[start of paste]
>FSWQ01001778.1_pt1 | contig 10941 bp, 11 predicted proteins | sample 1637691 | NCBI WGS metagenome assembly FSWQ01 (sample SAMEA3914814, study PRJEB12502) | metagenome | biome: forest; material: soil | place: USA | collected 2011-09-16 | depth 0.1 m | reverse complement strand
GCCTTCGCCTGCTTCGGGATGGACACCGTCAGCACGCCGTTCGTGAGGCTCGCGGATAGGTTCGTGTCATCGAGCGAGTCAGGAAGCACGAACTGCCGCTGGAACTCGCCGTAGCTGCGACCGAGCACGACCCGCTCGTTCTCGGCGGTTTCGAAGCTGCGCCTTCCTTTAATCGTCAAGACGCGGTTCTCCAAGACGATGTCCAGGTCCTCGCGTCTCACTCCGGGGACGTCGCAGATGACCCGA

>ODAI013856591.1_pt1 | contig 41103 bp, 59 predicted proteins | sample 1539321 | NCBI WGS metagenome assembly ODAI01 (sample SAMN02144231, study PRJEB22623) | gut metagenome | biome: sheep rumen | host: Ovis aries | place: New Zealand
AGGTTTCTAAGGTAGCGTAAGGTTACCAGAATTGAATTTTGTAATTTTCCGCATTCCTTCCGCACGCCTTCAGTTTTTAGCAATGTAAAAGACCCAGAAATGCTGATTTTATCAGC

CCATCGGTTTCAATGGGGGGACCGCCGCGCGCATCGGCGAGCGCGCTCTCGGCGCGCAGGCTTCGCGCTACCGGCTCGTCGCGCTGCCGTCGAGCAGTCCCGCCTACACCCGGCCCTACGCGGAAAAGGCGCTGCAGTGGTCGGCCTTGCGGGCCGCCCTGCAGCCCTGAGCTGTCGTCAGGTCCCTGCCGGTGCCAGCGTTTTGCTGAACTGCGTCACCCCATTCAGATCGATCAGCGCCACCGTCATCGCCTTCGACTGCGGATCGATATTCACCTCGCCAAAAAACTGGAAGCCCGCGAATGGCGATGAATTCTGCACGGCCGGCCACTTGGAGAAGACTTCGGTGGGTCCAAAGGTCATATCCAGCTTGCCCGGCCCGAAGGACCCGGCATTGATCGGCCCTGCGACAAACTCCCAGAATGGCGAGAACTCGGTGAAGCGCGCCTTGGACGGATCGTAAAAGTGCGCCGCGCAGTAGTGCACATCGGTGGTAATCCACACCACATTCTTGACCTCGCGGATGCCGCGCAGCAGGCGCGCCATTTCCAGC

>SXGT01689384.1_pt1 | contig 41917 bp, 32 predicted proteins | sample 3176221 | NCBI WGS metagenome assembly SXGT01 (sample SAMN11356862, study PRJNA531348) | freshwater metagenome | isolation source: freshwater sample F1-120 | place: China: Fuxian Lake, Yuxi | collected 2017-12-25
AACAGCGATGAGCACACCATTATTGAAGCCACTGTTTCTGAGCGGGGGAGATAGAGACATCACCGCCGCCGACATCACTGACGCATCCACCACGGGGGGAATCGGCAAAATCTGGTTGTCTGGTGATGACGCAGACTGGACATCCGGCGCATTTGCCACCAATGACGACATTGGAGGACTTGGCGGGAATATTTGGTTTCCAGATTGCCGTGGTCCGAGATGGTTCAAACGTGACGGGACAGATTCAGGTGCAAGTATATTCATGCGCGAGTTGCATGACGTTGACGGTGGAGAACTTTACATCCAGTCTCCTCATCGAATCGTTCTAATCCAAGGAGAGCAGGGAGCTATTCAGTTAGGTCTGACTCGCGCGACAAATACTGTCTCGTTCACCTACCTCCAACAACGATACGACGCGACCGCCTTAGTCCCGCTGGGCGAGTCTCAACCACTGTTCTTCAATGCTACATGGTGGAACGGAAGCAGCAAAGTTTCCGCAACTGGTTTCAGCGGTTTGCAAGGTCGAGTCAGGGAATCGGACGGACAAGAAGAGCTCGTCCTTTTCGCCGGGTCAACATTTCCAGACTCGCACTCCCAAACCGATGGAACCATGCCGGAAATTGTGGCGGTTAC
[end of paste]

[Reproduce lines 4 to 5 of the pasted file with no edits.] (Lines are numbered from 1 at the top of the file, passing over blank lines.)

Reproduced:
AGGTTTCTAAGGTAGCGTAAGGTTACCAGAATTGAATTTTGTAATTTTCCGCATTCCTTCCGCACGCCTTCAGTTTTTAGCAATGTAAAAGACCCAGAAATGCTGATTTTATCAGC

CCATCGGTTTCAATGGGGGGACCGCCGCGCGCATCGGCGAGCGCGCTCTCGGCGCGCAGGCTTCGCGCTACCGGCTCGTCGCGCTGCCGTCGAGCAGTCCCGCCTACACCCGGCCCTACGCGGAAAAGGCGCTGCAGTGGTCGGCCTTGCGGGCCGCCCTGCAGCCCTGAGCTGTCGTCAGGTCCCTGCCGGTGCCAGCGTTTTGCTGAACTGCGTCACCCCATTCAGATCGATCAGCGCCACCGTCATCGCCTTCGACTGCGGATCGATATTCACCTCGCCAAAAAACTGGAAGCCCGCGAATGGCGATGAATTCTGCACGGCCGGCCACTTGGAGAAGACTTCGGTGGGTCCAAAGGTCATATCCAGCTTGCCCGGCCCGAAGGACCCGGCATTGATCGGCCCTGCGACAAACTCCCAGAATGGCGAGAACTCGGTGAAGCGCGCCTTGGACGGATCGTAAAAGTGCGCCGCGCAGTAGTGCACATCGGTGGTAATCCACACCACATTCTTGACCTCGCGGATGCCGCGCAGCAGGCGCGCCATTTCCAGC